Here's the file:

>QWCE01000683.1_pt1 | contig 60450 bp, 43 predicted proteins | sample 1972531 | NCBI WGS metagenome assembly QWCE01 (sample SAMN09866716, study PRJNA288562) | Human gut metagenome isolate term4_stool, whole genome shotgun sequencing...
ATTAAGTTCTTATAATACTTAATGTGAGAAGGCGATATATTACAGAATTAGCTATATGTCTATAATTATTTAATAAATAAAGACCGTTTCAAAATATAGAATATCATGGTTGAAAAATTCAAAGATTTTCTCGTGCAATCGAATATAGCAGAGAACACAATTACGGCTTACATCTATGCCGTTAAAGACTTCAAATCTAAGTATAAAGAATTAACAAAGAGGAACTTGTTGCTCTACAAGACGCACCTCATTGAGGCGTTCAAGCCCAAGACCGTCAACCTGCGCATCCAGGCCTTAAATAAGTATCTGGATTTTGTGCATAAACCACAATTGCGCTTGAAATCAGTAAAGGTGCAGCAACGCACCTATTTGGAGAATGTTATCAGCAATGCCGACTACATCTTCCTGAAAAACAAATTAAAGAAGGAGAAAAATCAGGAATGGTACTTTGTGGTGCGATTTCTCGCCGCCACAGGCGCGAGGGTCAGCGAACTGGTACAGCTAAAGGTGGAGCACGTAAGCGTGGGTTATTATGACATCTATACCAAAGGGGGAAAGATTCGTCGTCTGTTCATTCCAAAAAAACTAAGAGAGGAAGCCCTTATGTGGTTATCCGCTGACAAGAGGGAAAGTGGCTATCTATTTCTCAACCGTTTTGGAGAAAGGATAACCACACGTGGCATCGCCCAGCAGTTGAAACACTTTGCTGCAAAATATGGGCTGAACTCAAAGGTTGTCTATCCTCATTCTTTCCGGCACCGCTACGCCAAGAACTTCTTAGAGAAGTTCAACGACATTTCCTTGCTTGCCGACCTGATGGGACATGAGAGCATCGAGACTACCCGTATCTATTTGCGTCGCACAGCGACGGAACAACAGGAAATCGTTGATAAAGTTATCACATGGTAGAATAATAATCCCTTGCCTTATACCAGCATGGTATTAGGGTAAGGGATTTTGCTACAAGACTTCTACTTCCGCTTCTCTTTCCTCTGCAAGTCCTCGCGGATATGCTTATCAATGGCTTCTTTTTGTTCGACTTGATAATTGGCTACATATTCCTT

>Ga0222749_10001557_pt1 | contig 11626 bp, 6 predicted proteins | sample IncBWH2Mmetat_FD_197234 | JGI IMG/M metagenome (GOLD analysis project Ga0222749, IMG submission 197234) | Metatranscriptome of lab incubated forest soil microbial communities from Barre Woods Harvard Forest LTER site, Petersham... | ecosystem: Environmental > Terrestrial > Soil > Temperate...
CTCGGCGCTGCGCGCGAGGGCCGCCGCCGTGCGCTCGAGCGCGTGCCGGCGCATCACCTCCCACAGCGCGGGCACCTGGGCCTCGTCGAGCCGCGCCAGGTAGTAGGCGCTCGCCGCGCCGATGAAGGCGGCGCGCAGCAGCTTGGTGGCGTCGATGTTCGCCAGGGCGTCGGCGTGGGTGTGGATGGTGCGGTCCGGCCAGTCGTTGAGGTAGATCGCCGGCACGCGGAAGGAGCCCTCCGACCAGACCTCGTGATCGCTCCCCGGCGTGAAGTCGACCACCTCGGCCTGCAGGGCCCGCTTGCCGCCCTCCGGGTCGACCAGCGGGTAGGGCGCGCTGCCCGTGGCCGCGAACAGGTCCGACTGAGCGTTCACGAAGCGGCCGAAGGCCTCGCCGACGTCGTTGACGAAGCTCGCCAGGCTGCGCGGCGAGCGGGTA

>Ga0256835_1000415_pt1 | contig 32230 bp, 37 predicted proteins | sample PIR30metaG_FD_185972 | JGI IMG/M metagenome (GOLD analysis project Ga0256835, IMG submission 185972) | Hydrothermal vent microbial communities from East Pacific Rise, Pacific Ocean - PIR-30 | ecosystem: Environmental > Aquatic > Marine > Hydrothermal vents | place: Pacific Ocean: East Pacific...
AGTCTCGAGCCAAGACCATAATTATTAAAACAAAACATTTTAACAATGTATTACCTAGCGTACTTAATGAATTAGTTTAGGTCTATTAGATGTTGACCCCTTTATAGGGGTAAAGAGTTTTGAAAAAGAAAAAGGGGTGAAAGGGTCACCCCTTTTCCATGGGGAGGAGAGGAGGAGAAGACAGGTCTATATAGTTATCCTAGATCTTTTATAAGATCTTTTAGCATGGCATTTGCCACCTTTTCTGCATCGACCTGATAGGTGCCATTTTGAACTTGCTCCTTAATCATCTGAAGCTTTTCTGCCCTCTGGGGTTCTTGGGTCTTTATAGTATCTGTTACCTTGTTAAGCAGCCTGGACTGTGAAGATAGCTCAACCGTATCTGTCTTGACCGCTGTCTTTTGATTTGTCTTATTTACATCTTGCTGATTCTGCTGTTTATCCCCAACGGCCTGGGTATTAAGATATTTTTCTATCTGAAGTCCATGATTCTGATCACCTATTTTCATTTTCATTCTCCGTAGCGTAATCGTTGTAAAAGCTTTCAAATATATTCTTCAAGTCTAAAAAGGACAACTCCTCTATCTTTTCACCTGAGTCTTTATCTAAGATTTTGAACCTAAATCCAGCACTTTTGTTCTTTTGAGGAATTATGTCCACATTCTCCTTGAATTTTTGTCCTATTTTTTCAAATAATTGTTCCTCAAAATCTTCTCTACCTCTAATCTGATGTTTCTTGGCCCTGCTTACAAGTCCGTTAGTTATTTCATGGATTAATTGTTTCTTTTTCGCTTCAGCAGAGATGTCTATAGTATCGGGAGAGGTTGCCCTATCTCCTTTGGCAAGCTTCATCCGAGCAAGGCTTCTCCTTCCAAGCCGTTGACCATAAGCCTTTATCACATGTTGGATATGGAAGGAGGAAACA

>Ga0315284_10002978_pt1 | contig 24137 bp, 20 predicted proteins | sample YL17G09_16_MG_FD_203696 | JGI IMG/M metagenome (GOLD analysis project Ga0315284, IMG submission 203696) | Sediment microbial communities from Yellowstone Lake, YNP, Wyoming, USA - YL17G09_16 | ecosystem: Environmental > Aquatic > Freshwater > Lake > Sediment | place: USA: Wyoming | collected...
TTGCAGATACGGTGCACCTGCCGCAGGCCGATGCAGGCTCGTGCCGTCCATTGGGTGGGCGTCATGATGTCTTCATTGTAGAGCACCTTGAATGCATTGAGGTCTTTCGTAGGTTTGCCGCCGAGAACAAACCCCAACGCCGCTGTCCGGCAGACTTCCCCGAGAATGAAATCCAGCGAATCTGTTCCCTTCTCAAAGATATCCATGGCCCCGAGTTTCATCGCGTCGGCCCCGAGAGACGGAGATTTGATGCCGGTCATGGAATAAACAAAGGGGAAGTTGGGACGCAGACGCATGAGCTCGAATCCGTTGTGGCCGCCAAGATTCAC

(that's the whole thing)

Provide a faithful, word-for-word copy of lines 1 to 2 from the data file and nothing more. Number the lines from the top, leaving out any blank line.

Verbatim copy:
>QWCE01000683.1_pt1 | contig 60450 bp, 43 predicted proteins | sample 1972531 | NCBI WGS metagenome assembly QWCE01 (sample SAMN09866716, study PRJNA288562) | Human gut metagenome isolate term4_stool, whole genome shotgun sequencing...
ATTAAGTTCTTATAATACTTAATGTGAGAAGGCGATATATTACAGAATTAGCTATATGTCTATAATTATTTAATAAATAAAGACCGTTTCAAAATATAGAATATCATGGTTGAAAAATTCAAAGATTTTCTCGTGCAATCGAATATAGCAGAGAACACAATTACGGCTTACATCTATGCCGTTAAAGACTTCAAATCTAAGTATAAAGAATTAACAAAGAGGAACTTGTTGCTCTACAAGACGCACCTCATTGAGGCGTTCAAGCCCAAGACCGTCAACCTGCGCATCCAGGCCTTAAATAAGTATCTGGATTTTGTGCATAAACCACAATTGCGCTTGAAATCAGTAAAGGTGCAGCAACGCACCTATTTGGAGAATGTTATCAGCAATGCCGACTACATCTTCCTGAAAAACAAATTAAAGAAGGAGAAAAATCAGGAATGGTACTTTGTGGTGCGATTTCTCGCCGCCACAGGCGCGAGGGTCAGCGAACTGGTACAGCTAAAGGTGGAGCACGTAAGCGTGGGTTATTATGACATCTATACCAAAGGGGGAAAGATTCGTCGTCTGTTCATTCCAAAAAAACTAAGAGAGGAAGCCCTTATGTGGTTATCCGCTGACAAGAGGGAAAGTGGCTATCTATTTCTCAACCGTTTTGGAGAAAGGATAACCACACGTGGCATCGCCCAGCAGTTGAAACACTTTGCTGCAAAATATGGGCTGAACTCAAAGGTTGTCTATCCTCATTCTTTCCGGCACCGCTACGCCAAGAACTTCTTAGAGAAGTTCAACGACATTTCCTTGCTTGCCGACCTGATGGGACATGAGAGCATCGAGACTACCCGTATCTATTTGCGTCGCACAGCGACGGAACAACAGGAAATCGTTGATAAAGTTATCACATGGTAGAATAATAATCCCTTGCCTTATACCAGCATGGTATTAGGGTAAGGGATTTTGCTACAAGACTTCTACTTCCGCTTCTCTTTCCTCTGCAAGTCCTCGCGGATATGCTTATCAATGGCTTCTTTTTGTTCGACTTGATAATTGGCTACATATTCCTT